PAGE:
Use the COVID crisis to transform the agri- marketing system.
Because of significant disruption in supply chains as a result of the lockdown, farmers are stuck with a large amount of produce, especially of perishables like milk, fruits and vegetables, flowers and even poultry meat and eggs.
- Due to this glut, farm prices are collapsing, pushing farmers into destitution. Many of them are dumping milk and vegetables on the roads.
- With the procurement season for rabi crops having started, the mandi system will choke, and social distancing will go for a toss if immediate steps are not taken to organise procurement operations in an orderly manner.
- The wisdom lies in converting this crisis into an opportunity for reforming the agri-marketing system.
Here are a few suggestions that may help to put the agri-system on an efficient path.
- Abolish/reframe the APMC Act and encourage direct buying of agri-produce from farmers/farmer producer organisations (FPOs). The companies, processors, organised retailers, exporters, consumer groups, that buy directly from FPOs need not pay any market fee as they do not avail the facilities of APMC yards.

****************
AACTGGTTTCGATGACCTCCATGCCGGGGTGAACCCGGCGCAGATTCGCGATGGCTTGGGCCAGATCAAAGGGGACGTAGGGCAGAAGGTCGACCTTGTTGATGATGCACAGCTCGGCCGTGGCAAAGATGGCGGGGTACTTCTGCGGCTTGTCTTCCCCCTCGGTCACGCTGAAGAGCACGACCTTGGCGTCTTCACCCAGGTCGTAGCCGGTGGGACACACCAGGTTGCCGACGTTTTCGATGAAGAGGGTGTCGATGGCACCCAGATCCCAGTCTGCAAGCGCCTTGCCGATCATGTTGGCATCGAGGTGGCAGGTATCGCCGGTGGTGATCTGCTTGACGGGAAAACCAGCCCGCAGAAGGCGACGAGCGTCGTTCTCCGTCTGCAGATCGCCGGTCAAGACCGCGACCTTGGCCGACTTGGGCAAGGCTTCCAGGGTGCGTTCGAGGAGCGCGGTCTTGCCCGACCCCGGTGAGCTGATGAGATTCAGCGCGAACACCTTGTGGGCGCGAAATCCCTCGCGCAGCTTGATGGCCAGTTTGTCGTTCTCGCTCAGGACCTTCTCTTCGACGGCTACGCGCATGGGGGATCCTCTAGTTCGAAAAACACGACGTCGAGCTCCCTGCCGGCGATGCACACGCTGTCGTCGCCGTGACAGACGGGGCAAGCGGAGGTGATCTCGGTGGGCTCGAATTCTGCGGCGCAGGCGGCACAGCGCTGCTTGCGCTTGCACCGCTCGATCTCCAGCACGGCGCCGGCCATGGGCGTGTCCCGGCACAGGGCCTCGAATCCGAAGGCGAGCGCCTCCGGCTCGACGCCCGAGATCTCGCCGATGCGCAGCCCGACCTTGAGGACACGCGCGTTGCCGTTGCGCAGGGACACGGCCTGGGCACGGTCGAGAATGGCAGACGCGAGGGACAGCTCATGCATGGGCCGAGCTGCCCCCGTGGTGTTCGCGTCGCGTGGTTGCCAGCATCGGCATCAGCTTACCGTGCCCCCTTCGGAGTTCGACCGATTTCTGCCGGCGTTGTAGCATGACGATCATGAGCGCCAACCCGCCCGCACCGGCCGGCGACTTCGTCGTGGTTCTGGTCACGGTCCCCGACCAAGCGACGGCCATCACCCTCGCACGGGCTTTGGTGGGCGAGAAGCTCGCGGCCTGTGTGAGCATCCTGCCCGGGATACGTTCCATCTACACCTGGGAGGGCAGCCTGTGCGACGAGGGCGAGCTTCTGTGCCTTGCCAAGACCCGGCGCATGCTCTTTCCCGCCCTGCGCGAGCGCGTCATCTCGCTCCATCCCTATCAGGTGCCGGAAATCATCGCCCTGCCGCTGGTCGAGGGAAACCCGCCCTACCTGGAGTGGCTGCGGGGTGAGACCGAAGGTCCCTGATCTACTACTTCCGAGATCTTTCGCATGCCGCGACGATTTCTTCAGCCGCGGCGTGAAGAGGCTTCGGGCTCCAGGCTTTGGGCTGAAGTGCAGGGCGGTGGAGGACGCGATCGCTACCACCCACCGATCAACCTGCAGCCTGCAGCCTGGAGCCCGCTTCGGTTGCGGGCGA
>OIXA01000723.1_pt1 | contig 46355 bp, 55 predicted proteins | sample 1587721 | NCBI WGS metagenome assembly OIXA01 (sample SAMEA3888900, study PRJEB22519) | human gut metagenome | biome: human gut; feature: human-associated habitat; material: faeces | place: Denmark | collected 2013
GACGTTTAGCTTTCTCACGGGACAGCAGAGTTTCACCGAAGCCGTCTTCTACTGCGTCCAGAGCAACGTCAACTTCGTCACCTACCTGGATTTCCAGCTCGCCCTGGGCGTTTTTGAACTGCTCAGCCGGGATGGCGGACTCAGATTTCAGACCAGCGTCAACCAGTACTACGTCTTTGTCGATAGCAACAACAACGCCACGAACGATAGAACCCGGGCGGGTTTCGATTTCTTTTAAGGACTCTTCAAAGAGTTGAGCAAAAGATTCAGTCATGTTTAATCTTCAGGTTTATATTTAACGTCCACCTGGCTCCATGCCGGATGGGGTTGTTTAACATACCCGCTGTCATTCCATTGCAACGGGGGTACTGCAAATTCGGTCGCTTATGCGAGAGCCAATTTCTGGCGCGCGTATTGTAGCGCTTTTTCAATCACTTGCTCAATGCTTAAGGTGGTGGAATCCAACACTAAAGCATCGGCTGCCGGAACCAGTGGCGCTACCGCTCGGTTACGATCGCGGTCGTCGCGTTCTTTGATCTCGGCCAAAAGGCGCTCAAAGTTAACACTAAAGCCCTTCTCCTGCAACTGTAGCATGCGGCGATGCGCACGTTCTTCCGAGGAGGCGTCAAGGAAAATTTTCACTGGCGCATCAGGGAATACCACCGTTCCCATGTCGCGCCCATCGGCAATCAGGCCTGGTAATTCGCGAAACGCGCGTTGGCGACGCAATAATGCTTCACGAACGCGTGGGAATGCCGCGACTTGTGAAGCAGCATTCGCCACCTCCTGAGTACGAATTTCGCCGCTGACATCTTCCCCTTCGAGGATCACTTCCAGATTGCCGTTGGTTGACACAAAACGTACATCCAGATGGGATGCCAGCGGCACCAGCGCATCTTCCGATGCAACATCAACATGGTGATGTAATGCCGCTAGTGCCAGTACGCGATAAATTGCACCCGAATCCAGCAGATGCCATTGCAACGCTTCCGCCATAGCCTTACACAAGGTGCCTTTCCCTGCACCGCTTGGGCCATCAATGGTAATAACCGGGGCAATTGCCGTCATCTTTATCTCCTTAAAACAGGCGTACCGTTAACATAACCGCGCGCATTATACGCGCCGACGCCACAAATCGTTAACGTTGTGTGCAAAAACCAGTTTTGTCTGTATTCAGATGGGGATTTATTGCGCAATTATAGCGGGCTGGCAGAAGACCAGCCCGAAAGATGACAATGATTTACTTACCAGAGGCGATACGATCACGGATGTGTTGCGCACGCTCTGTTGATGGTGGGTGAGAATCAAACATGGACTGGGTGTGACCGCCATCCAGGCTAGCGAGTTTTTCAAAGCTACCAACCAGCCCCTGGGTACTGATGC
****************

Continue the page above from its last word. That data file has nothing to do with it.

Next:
- The warehouses can also be designated as markets, and the warehouse receipt system can be scaled up. The private sector should be encouraged to open mandis with modern infrastructure, capping commissions.
- Futures trading should be encouraged by allowing banking finance to hedge for commodity price risks.
- Promote e-NAM through proper assaying and grading the produce and setting up dispute settlement mechanism; rope in major logistics players for delivery of goods.
- Procurement must be staggered through coupons and incentives that give farmers an additional bonus for bringing produce to the market after May 10, or so.
- The amount provided under PM Kisan should be increased from Rs 6,000 to at least Rs 10,000 per farming family to partially compensate them for their losses.
- Once the fire-fighting is over, India needs to evaluate the WHO’s role in this fiasco. Whatever the causes of this disaster are, it is clear that the WHO failed in its duty to raise the alarm in time. India must ask for fundamental reforms in the UN System, including the WHO, making it more transparent, competent, and accountable.